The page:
The regulations contain additional limitations on release of records and information concerning actions of advisory councils; regulatory programs such as licensing of biological products; conduct of research projects; and applications for employment or Federal support.

Six other regulations provide limitations on dissemination of information.

42 C.F.R 200.12 provides that State Plans for maternal and child health and crippled children's programs shall provide for designation of all personal information as confidential with suitable regulations and safeguards to be provided. However, information which does not identify particular individuals may be disclosed in summary or statistical form. ,

42 C.F.R., Part 3 provides, among other conditions, that the Special Statistical Services of the National Center for Health Statistics may be furnished provided that "the data or statistics requested are not confidential."

42 C.F.R., Part 300 provides that the records of Saint Elizabeth's Hospital are confidential and may be disclosed only upon a court order or if the Superintendent determines that it would "not be inimical to the public interest or to the welfare of the patient." 42 C.F.R. 300.2.

21 C.F.R., Part 4 provides for procedures to be followed by persons desiring to obtain records and information of the Food and Drug Administration not specifically available under the Freedom of Information Act and the Department's implementing regulations.

The Food and Drug Administration (FDA) regulation governing investigational new drugs and approved new drugs specifically provides that the identity of individual patients need not be divulged by a clinical investigator physician unless the records of particular subjects require a more detailed study by FDA personnel of the case history or unless there is reason to believe that the records do not represent actual cases studied or do not represent actual results obtained. 21 C.F.R. 130.3(a)(12), 130.3(a)(13), and 130.13(c).

Disclosure of individual information obtained in the administration of the Social and Rehabilitation Service repatriation assistance program, authorized by Section 1113 of the Social Security Act, 42 U.S.C. 1313, is carefully constrained by regulation for the benefit of assisted individuals. 45 C.F.R. 212.9.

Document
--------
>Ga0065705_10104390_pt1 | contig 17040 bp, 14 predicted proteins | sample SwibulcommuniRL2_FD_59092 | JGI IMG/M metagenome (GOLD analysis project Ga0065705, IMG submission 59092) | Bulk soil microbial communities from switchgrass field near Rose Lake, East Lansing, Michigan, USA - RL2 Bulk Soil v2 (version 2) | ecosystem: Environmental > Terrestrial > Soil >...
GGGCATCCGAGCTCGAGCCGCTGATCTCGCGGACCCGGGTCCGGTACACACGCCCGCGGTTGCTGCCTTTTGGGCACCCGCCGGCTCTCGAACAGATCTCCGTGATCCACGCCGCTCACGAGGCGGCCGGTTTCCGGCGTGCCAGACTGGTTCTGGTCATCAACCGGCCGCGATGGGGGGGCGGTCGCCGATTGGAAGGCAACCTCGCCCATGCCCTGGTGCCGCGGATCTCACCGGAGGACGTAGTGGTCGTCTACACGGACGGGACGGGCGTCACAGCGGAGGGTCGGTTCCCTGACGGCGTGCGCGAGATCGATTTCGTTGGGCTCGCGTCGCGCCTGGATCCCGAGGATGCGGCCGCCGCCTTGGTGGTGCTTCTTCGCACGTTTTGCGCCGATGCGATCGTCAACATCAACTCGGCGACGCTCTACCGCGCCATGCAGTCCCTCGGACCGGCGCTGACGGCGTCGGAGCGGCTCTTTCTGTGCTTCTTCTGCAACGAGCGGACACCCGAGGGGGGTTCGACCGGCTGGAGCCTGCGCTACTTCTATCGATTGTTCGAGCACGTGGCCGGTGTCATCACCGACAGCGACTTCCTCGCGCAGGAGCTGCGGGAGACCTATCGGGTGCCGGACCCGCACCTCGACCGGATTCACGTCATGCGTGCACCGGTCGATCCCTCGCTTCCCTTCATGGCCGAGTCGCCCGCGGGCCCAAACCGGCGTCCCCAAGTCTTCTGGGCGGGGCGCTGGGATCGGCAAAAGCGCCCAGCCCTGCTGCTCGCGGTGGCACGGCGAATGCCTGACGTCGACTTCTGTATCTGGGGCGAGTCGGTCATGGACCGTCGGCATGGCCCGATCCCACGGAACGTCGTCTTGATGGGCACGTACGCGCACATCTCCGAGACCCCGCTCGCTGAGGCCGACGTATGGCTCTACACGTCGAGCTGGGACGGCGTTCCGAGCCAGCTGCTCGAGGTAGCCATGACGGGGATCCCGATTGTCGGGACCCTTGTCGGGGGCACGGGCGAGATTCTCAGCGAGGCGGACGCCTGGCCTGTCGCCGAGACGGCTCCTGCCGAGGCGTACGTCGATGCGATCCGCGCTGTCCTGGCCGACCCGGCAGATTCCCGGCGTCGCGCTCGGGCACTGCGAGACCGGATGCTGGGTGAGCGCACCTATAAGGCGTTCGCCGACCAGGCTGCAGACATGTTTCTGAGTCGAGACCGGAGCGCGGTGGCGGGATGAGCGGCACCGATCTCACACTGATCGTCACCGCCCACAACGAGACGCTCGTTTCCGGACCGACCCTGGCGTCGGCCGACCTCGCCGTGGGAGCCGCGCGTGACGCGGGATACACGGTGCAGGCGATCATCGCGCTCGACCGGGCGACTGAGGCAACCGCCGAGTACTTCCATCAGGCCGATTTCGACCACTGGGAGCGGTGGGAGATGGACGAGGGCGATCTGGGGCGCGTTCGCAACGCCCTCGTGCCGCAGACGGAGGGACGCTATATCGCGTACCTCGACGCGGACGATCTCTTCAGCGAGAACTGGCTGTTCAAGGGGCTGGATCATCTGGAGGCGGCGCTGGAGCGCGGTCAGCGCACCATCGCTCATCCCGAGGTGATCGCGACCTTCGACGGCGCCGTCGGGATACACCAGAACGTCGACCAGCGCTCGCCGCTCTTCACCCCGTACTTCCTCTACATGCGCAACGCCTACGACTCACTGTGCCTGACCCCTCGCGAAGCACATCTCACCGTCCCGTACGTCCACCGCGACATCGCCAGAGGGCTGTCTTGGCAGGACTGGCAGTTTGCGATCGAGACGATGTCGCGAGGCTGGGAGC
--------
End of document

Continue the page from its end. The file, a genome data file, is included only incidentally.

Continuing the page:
Other Limitations

In addition to the statutes and regulations discussed above, guidelines relating to disclosure of information exist in many other forms including manuals, circulars and instructions, policy statements, contract clauses, and assurances on data collection forms. Many of these develop and enlarge upon the policies and procedures which are prescribed in statutes and regulations. In other instances, these guidelines have been promulgated in the absence of any specific statutory or regulatory provisions. Examples of such guidelines are as follows.

The National Center for Health Statistics (NCHS) has issued a comprehensive policy statement on release of data. Simply stated, this policy is one of "absolute and uncompromising protection of confidentiality. . .with respect to data supplied by respondents as privileged communications." Data are never to be released in a manner in which a respondent's identity is revealed, but rather only as aggregate statistics. Detailed procedures for handling particular classes of data or programs are provided. Furthermore, there are restrictions placed on the use of the statistics themselves so that there will be no misuse or misrepresentation. The NCHS requires a pledge in each contract that confidentiality of records will be maintained and that access to data will be strictly limited. A document signed by Surgeon General L.E. Burney on February 26,1957 and published in the Federal Register, 22 Fed. Reg. 1687 (March 15, 1957), underscores the guarantees. This is supplemented by another similar assurance published in May, 1959. 24 Fed. Reg. 4061 (May 20, 1959). Furthermore, most data collecting questionnaires carry a confidentiality assurance. All persons engaged in datacollecting activities with NCHS must also sign an affidavit guaranteeing nondisclosure.

Health Services and Mental Health Administration Circular No. 71.1 entitled, "Assurances of Confidentiality Given in Obtaining Information" sets out the Public Health Service policy for the Health Services and Mental Health Administration (HSMHA) governing when such assurances shall be given, what form the assurance shall take and what the responsibilities are with respect to information collected subject to the assurance.